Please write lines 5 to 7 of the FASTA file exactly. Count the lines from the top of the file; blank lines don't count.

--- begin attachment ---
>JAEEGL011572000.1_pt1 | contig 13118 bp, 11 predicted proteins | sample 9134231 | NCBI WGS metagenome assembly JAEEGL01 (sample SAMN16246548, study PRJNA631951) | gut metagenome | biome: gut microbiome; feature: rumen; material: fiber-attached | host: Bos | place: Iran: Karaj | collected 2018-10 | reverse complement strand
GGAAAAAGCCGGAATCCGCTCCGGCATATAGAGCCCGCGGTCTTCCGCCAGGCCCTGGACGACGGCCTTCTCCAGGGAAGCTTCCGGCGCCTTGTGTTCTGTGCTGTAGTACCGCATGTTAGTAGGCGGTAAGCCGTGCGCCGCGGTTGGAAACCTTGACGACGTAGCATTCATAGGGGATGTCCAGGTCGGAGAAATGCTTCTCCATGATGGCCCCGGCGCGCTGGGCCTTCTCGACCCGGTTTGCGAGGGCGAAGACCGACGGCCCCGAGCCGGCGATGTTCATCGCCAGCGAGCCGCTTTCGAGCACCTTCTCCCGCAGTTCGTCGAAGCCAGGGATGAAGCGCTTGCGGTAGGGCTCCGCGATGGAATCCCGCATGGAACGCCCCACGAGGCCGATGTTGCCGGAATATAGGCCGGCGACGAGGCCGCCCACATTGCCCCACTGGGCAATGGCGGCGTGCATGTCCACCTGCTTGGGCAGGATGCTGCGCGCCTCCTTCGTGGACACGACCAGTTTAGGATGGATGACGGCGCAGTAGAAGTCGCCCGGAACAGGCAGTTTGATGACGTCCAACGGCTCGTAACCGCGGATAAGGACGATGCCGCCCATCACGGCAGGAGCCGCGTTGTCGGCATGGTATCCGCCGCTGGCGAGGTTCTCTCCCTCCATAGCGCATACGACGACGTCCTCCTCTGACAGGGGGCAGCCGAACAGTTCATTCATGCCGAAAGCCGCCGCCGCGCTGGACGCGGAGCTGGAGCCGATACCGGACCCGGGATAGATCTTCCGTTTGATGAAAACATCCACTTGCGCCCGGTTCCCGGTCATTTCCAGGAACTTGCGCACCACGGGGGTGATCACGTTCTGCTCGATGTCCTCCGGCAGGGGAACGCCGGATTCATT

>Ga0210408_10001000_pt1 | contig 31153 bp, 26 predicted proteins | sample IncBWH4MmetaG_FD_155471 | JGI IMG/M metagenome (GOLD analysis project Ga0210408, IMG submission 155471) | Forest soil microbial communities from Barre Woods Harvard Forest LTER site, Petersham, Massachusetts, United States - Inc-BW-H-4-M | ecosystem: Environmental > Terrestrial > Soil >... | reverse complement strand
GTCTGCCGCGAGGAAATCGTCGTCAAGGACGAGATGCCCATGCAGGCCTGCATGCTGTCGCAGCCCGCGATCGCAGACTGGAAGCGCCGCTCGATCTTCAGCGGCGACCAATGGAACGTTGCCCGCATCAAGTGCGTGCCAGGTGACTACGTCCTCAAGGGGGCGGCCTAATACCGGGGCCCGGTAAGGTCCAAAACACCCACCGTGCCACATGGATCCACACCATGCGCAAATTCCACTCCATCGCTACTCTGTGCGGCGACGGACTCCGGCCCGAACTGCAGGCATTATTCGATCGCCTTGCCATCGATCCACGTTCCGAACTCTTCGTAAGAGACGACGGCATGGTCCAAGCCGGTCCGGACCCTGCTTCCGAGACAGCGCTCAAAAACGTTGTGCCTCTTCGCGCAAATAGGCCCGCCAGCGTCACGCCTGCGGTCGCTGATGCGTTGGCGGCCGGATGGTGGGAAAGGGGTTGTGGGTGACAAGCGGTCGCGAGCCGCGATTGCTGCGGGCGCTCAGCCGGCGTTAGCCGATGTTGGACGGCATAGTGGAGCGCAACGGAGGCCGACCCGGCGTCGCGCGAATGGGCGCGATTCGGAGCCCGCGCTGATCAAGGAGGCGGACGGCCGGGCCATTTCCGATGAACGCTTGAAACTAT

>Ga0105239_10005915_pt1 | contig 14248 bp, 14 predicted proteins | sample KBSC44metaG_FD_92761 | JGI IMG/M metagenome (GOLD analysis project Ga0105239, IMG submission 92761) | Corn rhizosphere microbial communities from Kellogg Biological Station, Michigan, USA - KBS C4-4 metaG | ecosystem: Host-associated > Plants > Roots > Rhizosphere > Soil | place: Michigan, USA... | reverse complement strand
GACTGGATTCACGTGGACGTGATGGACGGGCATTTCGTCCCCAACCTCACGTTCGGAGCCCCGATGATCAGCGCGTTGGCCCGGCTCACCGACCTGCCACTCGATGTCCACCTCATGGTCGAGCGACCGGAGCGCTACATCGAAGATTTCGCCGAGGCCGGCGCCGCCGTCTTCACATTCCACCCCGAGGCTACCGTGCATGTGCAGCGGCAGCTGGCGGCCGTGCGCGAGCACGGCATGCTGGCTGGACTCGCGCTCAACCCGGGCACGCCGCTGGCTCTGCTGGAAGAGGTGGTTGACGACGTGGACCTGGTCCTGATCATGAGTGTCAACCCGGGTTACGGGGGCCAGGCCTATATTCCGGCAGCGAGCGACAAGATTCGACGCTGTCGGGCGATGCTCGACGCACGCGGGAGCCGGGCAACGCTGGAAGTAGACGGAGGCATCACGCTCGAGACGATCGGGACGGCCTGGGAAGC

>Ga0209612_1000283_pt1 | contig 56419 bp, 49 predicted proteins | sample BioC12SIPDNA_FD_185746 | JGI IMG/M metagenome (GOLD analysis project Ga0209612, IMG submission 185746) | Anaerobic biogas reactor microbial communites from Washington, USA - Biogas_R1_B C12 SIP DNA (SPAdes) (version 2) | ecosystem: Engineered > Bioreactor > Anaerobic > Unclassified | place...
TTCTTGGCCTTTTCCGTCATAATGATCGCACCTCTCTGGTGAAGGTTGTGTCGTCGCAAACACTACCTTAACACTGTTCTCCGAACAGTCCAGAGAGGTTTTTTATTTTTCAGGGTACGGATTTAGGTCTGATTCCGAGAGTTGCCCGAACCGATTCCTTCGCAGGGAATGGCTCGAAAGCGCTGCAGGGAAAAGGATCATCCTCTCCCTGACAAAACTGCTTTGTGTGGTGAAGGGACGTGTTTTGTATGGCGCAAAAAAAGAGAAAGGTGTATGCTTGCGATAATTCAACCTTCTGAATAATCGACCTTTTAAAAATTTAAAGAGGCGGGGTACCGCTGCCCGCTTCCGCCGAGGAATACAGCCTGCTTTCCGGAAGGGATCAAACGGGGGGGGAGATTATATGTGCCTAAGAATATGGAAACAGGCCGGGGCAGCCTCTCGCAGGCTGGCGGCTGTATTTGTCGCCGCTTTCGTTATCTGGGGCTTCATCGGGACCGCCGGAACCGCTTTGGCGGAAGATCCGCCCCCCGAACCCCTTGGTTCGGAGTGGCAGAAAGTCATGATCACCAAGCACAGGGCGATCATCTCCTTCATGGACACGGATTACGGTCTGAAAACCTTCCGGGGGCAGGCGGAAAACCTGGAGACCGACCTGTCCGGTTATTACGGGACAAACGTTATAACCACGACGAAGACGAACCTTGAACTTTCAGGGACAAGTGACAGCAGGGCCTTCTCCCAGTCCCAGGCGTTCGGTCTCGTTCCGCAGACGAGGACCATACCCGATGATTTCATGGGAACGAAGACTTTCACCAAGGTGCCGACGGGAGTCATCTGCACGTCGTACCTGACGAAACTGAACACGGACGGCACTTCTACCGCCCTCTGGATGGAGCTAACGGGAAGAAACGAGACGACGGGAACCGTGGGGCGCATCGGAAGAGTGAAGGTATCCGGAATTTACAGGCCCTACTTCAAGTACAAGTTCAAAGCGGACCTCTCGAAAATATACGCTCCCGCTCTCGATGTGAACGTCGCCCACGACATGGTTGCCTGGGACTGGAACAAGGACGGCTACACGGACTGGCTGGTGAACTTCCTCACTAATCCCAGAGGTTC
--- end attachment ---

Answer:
>Ga0105239_10005915_pt1 | contig 14248 bp, 14 predicted proteins | sample KBSC44metaG_FD_92761 | JGI IMG/M metagenome (GOLD analysis project Ga0105239, IMG submission 92761) | Corn rhizosphere microbial communities from Kellogg Biological Station, Michigan, USA - KBS C4-4 metaG | ecosystem: Host-associated > Plants > Roots > Rhizosphere > Soil | place: Michigan, USA... | reverse complement strand
GACTGGATTCACGTGGACGTGATGGACGGGCATTTCGTCCCCAACCTCACGTTCGGAGCCCCGATGATCAGCGCGTTGGCCCGGCTCACCGACCTGCCACTCGATGTCCACCTCATGGTCGAGCGACCGGAGCGCTACATCGAAGATTTCGCCGAGGCCGGCGCCGCCGTCTTCACATTCCACCCCGAGGCTACCGTGCATGTGCAGCGGCAGCTGGCGGCCGTGCGCGAGCACGGCATGCTGGCTGGACTCGCGCTCAACCCGGGCACGCCGCTGGCTCTGCTGGAAGAGGTGGTTGACGACGTGGACCTGGTCCTGATCATGAGTGTCAACCCGGGTTACGGGGGCCAGGCCTATATTCCGGCAGCGAGCGACAAGATTCGACGCTGTCGGGCGATGCTCGACGCACGCGGGAGCCGGGCAACGCTGGAAGTAGACGGAGGCATCACGCTCGAGACGATCGGGACGGCCTGGGAAGC

>Ga0209612_1000283_pt1 | contig 56419 bp, 49 predicted proteins | sample BioC12SIPDNA_FD_185746 | JGI IMG/M metagenome (GOLD analysis project Ga0209612, IMG submission 185746) | Anaerobic biogas reactor microbial communites from Washington, USA - Biogas_R1_B C12 SIP DNA (SPAdes) (version 2) | ecosystem: Engineered > Bioreactor > Anaerobic > Unclassified | place...